Waved in by the officer, Droz stopped for lunch at the bustling Longworth cafeteria, where he spotted Howard Wooldridge, a well-known former policeman and pro-pot activist from Texas who wears an oversized cowboy hat and a shirt that reads, “COPS SAY LEGALIZE POT ASK ME WHY.” Droz bought a salad and sat down.
“Officially there’s a big wall between his issue and mine,” Wooldridge said. “That’s by design from his side, because you don’t want to taint the hemp issue with the marijuana issue. His job is straightforward capitalism, straight forward agricultural issues. Period. It ain’t got nothing to do with drugs.”
While I talked to Wooldridge, Droz ripped open one of the yellow baggies of hemp seed.
“It’s time to hempify my lunch,” he declared, dumping the entirety of the bag over the greens and shaking the salad up to mix them in.
Over lunch, Droz went over some of the challenges he faces as one of the only national activists for a cause few Americans think much about and that many lawmakers still see as a drug policy issue.
“I haven’t been accepted by the mainstream agriculture lobbyists,” he said. “Hemp is such a small issue for agriculture. It’s not an issue they talk a lot about. It’s not an issue they’re passionate about. It’s hard to get them engaged as other people. The goal is for me to be mainstream.”
That will take some doing. About the time Droz finished lunch, a lobbyist from the United Nations Foundation spotted the open hemp seed bag and walked over to introduce himself.“Where can I purchase those? You didn’t get this at the House cafeteria, right?” he asked, before picking up the bag and pulling it toward his nose for a sniff.
“Smells like weed,” he said.
Droz looked up at him. “No it doesn’t, okay?” he said. “This is what people say every time. People smell my briefcase. People smell my shirt, thinking it’s going to smell like weed.”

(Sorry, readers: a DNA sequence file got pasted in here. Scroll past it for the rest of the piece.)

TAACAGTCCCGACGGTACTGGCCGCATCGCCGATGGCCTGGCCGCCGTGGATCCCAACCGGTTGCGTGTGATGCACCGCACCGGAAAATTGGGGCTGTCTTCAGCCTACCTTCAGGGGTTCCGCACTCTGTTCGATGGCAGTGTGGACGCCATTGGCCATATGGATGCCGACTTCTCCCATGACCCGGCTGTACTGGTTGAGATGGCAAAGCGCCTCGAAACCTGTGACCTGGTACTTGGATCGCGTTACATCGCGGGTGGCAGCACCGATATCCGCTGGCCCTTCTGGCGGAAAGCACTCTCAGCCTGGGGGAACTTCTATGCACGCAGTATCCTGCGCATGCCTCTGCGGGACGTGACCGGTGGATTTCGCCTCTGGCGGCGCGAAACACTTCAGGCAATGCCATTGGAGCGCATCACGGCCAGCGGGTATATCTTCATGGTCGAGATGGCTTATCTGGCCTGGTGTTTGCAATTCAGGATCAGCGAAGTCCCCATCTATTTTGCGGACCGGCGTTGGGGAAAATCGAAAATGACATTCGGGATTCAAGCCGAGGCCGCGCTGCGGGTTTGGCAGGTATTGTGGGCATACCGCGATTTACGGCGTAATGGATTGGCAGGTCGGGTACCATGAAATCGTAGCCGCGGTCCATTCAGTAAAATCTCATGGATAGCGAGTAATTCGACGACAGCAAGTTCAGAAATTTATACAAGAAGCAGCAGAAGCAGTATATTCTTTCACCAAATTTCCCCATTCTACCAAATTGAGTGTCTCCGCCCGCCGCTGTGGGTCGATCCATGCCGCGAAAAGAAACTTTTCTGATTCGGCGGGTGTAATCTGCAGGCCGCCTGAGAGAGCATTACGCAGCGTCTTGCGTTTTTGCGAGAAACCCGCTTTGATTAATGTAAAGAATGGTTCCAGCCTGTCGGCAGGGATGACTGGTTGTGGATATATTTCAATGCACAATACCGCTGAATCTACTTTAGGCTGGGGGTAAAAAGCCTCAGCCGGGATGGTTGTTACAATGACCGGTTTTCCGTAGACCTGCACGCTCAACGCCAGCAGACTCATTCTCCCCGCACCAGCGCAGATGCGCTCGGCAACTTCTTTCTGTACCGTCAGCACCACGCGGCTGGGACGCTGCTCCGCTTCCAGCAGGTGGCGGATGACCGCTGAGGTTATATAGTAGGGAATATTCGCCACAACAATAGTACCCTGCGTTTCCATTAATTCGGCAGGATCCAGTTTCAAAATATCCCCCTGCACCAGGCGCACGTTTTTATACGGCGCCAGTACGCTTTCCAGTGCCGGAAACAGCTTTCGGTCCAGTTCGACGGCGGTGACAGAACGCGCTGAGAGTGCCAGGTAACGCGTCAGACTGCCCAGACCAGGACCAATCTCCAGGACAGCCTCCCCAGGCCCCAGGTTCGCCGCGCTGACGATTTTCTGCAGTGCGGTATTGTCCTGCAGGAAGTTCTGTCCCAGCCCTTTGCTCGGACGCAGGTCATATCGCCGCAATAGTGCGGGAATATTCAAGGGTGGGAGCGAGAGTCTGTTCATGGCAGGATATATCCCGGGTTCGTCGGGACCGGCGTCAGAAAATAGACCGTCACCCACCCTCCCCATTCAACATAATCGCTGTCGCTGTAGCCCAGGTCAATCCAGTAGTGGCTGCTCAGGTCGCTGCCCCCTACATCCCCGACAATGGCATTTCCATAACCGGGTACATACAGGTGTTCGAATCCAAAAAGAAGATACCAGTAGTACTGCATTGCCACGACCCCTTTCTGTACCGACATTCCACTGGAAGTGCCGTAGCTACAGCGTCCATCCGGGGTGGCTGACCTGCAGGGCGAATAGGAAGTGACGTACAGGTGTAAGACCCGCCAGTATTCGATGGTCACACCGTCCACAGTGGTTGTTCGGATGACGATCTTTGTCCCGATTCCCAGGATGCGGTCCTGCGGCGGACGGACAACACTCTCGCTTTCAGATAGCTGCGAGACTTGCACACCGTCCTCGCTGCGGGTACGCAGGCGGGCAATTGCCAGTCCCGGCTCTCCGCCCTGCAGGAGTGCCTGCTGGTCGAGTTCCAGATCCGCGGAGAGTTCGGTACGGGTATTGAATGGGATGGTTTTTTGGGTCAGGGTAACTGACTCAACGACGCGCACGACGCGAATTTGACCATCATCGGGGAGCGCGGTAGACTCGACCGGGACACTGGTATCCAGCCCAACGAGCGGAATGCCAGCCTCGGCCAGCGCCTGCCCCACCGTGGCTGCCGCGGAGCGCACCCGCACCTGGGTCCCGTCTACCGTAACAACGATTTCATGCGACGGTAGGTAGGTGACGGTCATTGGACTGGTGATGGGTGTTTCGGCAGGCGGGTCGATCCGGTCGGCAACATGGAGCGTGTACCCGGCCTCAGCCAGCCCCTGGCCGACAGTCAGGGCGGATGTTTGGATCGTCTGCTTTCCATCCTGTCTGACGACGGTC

I took the bag and smelled it. You could definitely discern an olfactory resemblance to hemp’s cousin.
“Okay maybe a little bit,” Droz conceded. “If you’re untrained, you could say it smells like weed.”
Droz, of course, can smell the difference.
With his belly full of hemp seeds, Droz began his daily rounds to congressional offices. Over the course of a year, he will typically visit hundreds of lawmakers. Sometimes he holds long, pre-scheduled meetings with staffers sympathetic to his cause. Other times he just pops into offices to say hello and drop off hemp granola bars.
“Sometimes I just do it randomly,” he said.
When he arrived at Massie’s office, the staffers there greeted Droz by his first name. He and an aide sat down in the lawmaker’s personal office and discussed how they could gain more support across the capitol for the Senate version of Massie’s bill. So far, no one in the upper chamber is taking enough of a leadership role on the issue to do what it takes to get the bill passed, Droz explained.
The theme is a constant one for the one-man, single-issue lobby shop. With so many pressing issues facing lawmakers, how do you get powerful people to care about a single plant, especially when there’s the risk that constituents may confuse it with support for an illegal drug?
It wasn’t always like this. Before live hemp seeds became controversial–and eventually illegal–in the twentieth century, they were widely used throughout the United States for all kinds of purposes.
In fact, hemp literally brought people to America.
“The first Americans who came here brought hemp with them. They not only brought hemp, they sailed here using hemp sails,” Droz said of early European settlers. “You used to be able to pay your taxes in barrels of hemp.”
In 1942, during World War II, the Department of Agriculture even made a pro-hemp propaganda film called, “Hemp for Victory.”
All of that changed under the Controlled Substances Act in the 1970s, when hemp was lumped in as an illegal drug with marijuana. Hemp fell out of fashion for decades and has only recently re-emerged on the American market as an eco-friendly alternative to a variety of products.
“It’s been slow and steady progress over the years,” Vote Hemp President Eric Steenstra—Droz’s boss—said. In 2005, then-Texas Rep. Ron Paul introduced a bill to legalize live hemp seeds; he gained only a couple of co-sponsors. It wasn’t until the farm bill last year that the industry saw its first real win. “Over time we just realized that we had to go door-to-door and educate on this, and that’s what we’ve been doing,” Steenstra said.
And that is exactly what Droz does on Capitol Hill, day after day. His meeting with Massie’s aide on Wednesday led to another meeting with a staff member from Polis’ office, where hemp enjoys support. Sitting on a couch next to Polis’ desk, Droz and an aide brainstormed as to how they could best encourage the DEA to start accepting live seeds inside the country. The DEA has said it’s in a policy review period, putting the hemp industry in a state of limbo. Lawmakers like Polis could possibly help, Droz said, by sending a letter to the DEA urging them to make a decision.